My "watch the dance" dream brought to mind another. Many moons ago or about 40 plus years ago, long before I had ever learned of the Library of Alexandria, I had an intriguing dream about the library. I don't have many dreams like this that I can re-member. How many have I had that I don't recall? The dream was mysteriously haunting and its images have faded over the years, much like the scrolls and lecture halls under the waters of the Mediterranean. I do remember a woman guide who showed me the brilliantly colorful display of the wisdom of the ancients emanating in waves from different levels/rooms of the library. The dream of this grand repository of muse inspired knowledge is branded on my memory. Years later, I learned about the existence of the library through reading Carl Jung and from E.M. Forster's book Alexandria: A History and Guide. In the introduction, Lawrence Durell calls this book a small work of art containing some Forster's best prose. For four centuries Alexandria was the center of learning in the Western world. On October 16, 2002, the New Library of Alexandria was opened. Later in the 13th century, Palermo became another great focus of intercultural exchange. The city and Frederick II, Stupor Mundi , were not so distant in time and space from the nexus of Alexandria. However, Frederick's legacy is unjustly tempered by his lack of allegiance to the Pope and interest in Islam. Anti-Papism and pro-Islam was never good for publicity.
Toni Morrison's essay about cooking out:
"The day moved then into its splendid parts: a ham, fried-potatoes, scrambled-egg, breakfast in the morning air; fried fish and pan-cooked biscuits on the hind side of noon, and by the time Mama - who had never heard of Gerber’s – was grinding a piece of supper ham with her own teeth to slip into the baby’s mouth, and the Blue Gums had unveiled their incredible peach cobbler, the first stars were glittering through the blue light of Turkeyfoot Lake.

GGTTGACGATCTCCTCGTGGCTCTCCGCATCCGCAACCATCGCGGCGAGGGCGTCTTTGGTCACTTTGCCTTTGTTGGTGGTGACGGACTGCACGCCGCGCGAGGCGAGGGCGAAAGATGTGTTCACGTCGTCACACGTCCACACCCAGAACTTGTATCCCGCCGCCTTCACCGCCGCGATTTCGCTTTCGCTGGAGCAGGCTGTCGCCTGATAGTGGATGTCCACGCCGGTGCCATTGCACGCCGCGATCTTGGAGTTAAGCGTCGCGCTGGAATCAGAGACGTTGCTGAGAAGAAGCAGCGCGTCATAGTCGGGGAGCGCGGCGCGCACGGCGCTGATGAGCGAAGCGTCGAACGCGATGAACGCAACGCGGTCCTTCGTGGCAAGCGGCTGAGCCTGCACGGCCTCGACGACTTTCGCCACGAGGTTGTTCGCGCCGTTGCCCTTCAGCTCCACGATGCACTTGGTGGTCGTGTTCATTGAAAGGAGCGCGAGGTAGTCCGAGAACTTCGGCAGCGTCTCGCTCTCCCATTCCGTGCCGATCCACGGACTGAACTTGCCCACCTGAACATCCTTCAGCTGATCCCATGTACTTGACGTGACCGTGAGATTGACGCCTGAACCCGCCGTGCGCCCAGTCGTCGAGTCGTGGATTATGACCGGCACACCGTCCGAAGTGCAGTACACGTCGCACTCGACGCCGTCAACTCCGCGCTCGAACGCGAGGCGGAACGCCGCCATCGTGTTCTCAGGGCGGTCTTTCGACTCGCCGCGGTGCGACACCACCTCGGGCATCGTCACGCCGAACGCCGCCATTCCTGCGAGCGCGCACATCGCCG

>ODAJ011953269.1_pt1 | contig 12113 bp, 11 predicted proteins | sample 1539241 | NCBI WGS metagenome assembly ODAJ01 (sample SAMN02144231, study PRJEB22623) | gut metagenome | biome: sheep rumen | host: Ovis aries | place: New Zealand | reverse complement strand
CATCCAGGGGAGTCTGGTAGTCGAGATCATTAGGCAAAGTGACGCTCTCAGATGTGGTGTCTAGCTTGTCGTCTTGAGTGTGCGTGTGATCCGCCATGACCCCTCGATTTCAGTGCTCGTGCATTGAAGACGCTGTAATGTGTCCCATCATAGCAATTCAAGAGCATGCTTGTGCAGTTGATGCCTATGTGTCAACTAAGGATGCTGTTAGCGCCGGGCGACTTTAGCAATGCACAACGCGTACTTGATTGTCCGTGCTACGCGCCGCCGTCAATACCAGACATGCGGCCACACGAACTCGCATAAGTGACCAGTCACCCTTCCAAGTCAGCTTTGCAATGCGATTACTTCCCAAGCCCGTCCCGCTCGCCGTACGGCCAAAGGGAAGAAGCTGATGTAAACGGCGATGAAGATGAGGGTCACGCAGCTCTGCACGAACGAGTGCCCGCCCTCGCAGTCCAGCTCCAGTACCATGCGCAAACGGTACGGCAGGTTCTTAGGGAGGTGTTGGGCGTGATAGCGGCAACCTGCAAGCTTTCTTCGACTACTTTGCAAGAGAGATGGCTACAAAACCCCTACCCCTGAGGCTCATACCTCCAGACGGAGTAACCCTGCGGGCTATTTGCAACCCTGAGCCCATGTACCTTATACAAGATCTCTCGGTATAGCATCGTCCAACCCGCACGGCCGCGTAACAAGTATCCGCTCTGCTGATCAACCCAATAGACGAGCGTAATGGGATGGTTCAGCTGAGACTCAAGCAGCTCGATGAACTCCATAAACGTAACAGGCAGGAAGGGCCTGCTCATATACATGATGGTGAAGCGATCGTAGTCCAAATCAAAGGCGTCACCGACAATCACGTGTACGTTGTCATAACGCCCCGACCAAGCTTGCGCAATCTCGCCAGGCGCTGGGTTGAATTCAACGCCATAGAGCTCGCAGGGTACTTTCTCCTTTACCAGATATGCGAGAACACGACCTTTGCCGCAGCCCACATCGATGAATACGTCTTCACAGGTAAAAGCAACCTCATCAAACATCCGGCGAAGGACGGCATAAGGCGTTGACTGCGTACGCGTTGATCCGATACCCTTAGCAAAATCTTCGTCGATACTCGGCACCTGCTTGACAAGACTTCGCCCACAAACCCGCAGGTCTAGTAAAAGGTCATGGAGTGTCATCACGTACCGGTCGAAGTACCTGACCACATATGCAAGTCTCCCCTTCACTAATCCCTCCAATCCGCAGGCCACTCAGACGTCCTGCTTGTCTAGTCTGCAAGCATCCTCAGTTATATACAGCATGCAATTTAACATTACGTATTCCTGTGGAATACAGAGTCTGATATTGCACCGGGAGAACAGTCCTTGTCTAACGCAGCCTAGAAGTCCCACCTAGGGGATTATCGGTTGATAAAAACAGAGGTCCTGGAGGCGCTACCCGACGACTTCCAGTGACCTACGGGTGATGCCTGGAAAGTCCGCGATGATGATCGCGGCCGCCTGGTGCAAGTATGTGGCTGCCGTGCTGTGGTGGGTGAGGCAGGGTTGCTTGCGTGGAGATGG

The Good Grape offers 25 things that he learned while in the wine business. As for #13, when in San Francisco last May we always replied to "where are you from?" with "New York". It was assumed that we were from the City and we never offered further geographical latitudinal clarification. There wasn't enough time. We were there only 5 days. #18 is not a good thing for people like me, i.e. people who would like good QPR wine that they can't obtain anywhere else delivered to their door. To # 21, I would add that most of the restaurants in the major cities of this country would be up the same narrow creek. Napa, Napa, Napa, but #23 says the mojo is elsewhere.
I enjoy reading quotes that mine the motherlode. Papercuts in the NYTimes has a post that to date has generated over 600 comments from people quoting everyone from Groucho to Robert Penn Warren. I have saved it as text file twice already.
Joan Didion's "Slouching Towards Bethlehem", contains an essay about the mansions of Newport, RI. I remember touring most them in the mid- 80's. After one sees all the marble and crystal, something says that the obscene display of wealth had "nothing to do with pleasure and nothing to do with graceful tradition, a sense of how prettily money can be spent but how harshly money is made, an immediate presence of the pits and the rails and the foundries, of turbines and pork belly futures. So insistent is the presence of money in Newport that the mind springs ineluctably to the raw beginnings of it." The kitchen at the Breakers Vanderbilt summer cottage is separate from the main part of the house because of the potential of a damaging fire. The dimensions of the kitchen alone is that of a two story three bedroom family home. One of the guides mentioned to us that a Vanderbilt descendent comes each year and stands in line just like us ordinary folk. Didion's essays are still powerful today. She doesn't come across as dated, even though some of the places and contexts she write of no longer exist. The vanished, like a film dissolve, is part of her style.